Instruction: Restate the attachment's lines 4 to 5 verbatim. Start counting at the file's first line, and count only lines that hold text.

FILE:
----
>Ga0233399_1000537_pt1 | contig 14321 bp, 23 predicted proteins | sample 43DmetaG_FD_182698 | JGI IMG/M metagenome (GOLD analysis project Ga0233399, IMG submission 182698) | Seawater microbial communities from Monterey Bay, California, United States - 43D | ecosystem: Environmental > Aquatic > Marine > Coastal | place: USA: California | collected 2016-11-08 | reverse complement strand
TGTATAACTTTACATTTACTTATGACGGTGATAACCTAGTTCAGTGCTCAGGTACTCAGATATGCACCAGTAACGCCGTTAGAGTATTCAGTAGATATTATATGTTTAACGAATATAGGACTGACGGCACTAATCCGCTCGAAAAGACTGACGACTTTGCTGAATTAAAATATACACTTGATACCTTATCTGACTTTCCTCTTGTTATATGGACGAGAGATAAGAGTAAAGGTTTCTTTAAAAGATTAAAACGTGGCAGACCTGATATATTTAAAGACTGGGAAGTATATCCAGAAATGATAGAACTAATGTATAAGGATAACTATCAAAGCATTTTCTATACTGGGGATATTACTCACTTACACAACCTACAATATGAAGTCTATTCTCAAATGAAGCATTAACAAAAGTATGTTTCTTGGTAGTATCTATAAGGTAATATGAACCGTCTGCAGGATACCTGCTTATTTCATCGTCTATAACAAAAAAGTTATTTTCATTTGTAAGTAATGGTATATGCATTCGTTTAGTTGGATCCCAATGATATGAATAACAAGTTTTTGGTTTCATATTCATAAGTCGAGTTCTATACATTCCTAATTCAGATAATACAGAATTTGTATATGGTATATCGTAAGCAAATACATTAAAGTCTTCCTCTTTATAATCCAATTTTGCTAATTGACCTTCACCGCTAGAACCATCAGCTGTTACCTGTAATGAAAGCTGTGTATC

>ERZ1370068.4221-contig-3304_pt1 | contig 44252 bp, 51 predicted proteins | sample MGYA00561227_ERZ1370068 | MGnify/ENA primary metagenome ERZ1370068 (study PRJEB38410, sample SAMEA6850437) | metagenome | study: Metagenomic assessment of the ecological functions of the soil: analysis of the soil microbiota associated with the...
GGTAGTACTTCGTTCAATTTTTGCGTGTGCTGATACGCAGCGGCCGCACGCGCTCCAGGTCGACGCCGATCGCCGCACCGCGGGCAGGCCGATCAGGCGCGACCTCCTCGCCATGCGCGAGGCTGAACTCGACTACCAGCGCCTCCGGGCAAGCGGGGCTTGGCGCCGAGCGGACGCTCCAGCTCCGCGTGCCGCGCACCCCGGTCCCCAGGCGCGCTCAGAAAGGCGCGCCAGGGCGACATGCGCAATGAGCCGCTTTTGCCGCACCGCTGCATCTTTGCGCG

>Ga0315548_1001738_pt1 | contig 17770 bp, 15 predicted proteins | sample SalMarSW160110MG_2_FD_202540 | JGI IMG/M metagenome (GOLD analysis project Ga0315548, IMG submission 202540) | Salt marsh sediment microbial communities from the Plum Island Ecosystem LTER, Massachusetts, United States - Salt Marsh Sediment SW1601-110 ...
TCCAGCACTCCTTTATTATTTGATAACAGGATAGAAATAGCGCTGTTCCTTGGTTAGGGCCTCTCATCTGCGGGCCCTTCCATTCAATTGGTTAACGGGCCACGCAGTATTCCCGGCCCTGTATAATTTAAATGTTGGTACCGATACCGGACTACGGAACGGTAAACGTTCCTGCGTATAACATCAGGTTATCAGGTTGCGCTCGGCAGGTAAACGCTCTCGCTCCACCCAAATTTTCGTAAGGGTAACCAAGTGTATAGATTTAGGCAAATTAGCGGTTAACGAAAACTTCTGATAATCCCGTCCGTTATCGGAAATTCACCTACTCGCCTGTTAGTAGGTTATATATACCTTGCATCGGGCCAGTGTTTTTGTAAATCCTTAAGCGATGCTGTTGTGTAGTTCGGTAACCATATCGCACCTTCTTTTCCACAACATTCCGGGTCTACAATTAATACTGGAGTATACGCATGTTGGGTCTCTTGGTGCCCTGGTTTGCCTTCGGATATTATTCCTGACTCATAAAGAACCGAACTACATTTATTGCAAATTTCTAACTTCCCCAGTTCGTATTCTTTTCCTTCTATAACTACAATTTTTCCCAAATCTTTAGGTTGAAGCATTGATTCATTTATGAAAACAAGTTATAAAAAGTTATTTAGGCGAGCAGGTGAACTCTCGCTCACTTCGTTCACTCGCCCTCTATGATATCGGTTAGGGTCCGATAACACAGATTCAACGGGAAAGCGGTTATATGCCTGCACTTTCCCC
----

GGTAGTACTTCGTTCAATTTTTGCGTGTGCTGATACGCAGCGGCCGCACGCGCTCCAGGTCGACGCCGATCGCCGCACCGCGGGCAGGCCGATCAGGCGCGACCTCCTCGCCATGCGCGAGGCTGAACTCGACTACCAGCGCCTCCGGGCAAGCGGGGCTTGGCGCCGAGCGGACGCTCCAGCTCCGCGTGCCGCGCACCCCGGTCCCCAGGCGCGCTCAGAAAGGCGCGCCAGGGCGACATGCGCAATGAGCCGCTTTTGCCGCACCGCTGCATCTTTGCGCG

>Ga0315548_1001738_pt1 | contig 17770 bp, 15 predicted proteins | sample SalMarSW160110MG_2_FD_202540 | JGI IMG/M metagenome (GOLD analysis project Ga0315548, IMG submission 202540) | Salt marsh sediment microbial communities from the Plum Island Ecosystem LTER, Massachusetts, United States - Salt Marsh Sediment SW1601-110 ...